Sunday, February 12, 2017

The new exciting Bikaner House

Ever since Bikaner House got a makeover last year, it has become an exciting venue for exhibitions and events. 
My friend Sumedha launched her book Mewar Ramayana there. The book is beautifully illustrated with paintings commissioned by Jagat Singh, the Maharana of the Mewar kingdom.
In the 17th century, Jagat Singh commissioned a manuscript retelling the Ramayana. The text is in Sanskrit and the illustrations are in three different styles of Mewar painting.

This is believed to be the most well preserved manuscript form of the Ramayana. The rulers of Mewar trace their ancestry to Lord Rama, and it is but natural that in Jagat Singh's long and prosperous reign of 24 years, a book like this was commissioned.

There have been lots of other launches here as well. A photo-exhibition by Jawai, several designer names, art shows, and so on. It's really shaping up well as an alternative to the more well-established India Habitat Center.
Adding significantly to the charm of Bikaner House is Vayu, a design store that offers handcrafted artifacts for the home. They also have lots of lovely curios, jewellery and designer apparel. You need somewhat deep pockets, but it's really lovely and I particularly like their vintage silver jewellery. Last year they had a fabulous pop-up of Bungalow Eight from Mumbai; and lots of other things as well. They're open all days of the week, between 11 am and 7 pm.

If you're heading to Vayu, you can round off the shopping with lunch at the popular Chor Bizarre, which has now opened an outlet in Bikaner House.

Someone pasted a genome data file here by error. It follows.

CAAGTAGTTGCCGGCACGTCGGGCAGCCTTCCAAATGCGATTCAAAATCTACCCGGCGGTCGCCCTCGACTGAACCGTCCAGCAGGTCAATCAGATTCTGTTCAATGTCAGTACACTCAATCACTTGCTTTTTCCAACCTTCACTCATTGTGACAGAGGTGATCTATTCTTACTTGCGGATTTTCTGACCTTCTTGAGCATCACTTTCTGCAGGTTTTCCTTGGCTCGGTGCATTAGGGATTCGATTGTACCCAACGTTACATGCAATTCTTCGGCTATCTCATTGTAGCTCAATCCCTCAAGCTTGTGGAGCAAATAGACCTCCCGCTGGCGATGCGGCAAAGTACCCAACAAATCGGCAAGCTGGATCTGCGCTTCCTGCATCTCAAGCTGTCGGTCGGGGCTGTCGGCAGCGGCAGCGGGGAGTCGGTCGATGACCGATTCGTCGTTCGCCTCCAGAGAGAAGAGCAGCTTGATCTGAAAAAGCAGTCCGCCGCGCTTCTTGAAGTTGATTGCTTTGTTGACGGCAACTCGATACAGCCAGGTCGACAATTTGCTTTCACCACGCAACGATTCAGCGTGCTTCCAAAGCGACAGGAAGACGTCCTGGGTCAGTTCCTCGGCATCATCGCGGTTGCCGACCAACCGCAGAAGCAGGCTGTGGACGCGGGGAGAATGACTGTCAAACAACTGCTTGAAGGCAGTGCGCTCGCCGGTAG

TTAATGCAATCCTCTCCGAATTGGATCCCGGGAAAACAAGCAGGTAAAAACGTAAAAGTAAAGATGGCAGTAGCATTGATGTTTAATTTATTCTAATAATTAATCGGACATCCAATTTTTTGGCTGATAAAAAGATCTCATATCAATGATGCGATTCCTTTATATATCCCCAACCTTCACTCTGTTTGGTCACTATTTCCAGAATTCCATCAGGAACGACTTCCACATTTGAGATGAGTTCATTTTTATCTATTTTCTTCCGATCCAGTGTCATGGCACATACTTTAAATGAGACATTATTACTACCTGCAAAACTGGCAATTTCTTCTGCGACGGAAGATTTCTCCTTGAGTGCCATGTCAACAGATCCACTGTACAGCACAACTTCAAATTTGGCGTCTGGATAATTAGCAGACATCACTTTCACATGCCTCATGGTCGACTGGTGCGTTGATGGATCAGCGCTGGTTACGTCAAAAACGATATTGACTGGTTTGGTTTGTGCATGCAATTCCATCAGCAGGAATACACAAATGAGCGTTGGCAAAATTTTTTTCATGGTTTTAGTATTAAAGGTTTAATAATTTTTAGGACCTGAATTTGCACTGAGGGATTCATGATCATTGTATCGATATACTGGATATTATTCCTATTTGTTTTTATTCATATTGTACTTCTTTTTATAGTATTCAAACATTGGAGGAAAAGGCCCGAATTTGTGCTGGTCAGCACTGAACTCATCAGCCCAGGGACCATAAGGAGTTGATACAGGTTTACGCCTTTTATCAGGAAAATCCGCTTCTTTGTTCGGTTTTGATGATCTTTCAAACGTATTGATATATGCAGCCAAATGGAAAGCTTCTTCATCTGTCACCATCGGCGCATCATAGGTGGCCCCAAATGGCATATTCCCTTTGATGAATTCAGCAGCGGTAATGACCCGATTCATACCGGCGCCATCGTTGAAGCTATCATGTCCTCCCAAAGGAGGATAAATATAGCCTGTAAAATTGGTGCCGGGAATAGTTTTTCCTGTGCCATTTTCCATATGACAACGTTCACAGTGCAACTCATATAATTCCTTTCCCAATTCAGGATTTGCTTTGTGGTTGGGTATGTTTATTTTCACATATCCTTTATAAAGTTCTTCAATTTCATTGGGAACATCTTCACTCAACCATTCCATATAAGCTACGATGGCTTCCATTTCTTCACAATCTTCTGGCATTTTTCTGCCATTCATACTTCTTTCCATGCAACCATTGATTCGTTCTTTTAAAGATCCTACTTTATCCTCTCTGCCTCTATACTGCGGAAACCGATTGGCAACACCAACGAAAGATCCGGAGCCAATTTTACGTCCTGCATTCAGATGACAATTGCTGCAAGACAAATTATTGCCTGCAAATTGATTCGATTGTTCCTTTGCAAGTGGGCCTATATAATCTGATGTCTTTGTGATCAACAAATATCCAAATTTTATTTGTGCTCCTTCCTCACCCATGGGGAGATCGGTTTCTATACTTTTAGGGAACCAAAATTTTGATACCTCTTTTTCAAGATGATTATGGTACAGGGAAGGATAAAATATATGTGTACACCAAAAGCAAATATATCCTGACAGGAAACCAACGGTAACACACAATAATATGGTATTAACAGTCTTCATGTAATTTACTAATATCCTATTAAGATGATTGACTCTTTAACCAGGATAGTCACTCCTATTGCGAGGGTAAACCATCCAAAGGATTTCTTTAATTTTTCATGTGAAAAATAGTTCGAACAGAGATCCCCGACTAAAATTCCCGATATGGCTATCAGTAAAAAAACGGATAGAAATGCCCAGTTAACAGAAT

I'm really glad to see an old heritage building being re-purposed and brought to life. Bikaner House - along with other royal houses - came up in the 1920s, when the British were building a new capital for the Empire. A portion of this grand new capital was set aside for the princely states of India, that were not officially under the Empire, but operated as independent kingdoms acknowledging British power. A large chunk of India was under these princely states (see all the yellow bits in this map below).
Edinburgh Geographical Institute; J. G. Bartholomew and Sons. - Oxford University Press, 1909
To manage the relationship with the princely states, the British came up with the idea of a Chamber of Princes. The Indian name for this chamber was Narendra Mandal; and it provided a forum in which the rulers of the princely states of India could voice their needs to the colonial government of British India. Once a year, the princely rulers descended upon Delhi for a meeting of the Chamber of Princes. So it made sense to build palaces for them.
source: Getty Images
Some of the buildings were very grand indeed. The most impressive was Hyderabad House, reflecting the incredible wealth of the Nizam of Hyderabad. Indeed, the Nizam wanted to build something that would rival the Viceroy's building (now Rashtrapati Bhavan), but of course he was not allowed to do so!

The smallest and coziest of the palaces was Bikaner House, because it was more like a bungalow than a palace. The small size now makes it a perfect venue for events.
source: India Today

source: India Today

Go on. Head over and take a look. And let me know how it went!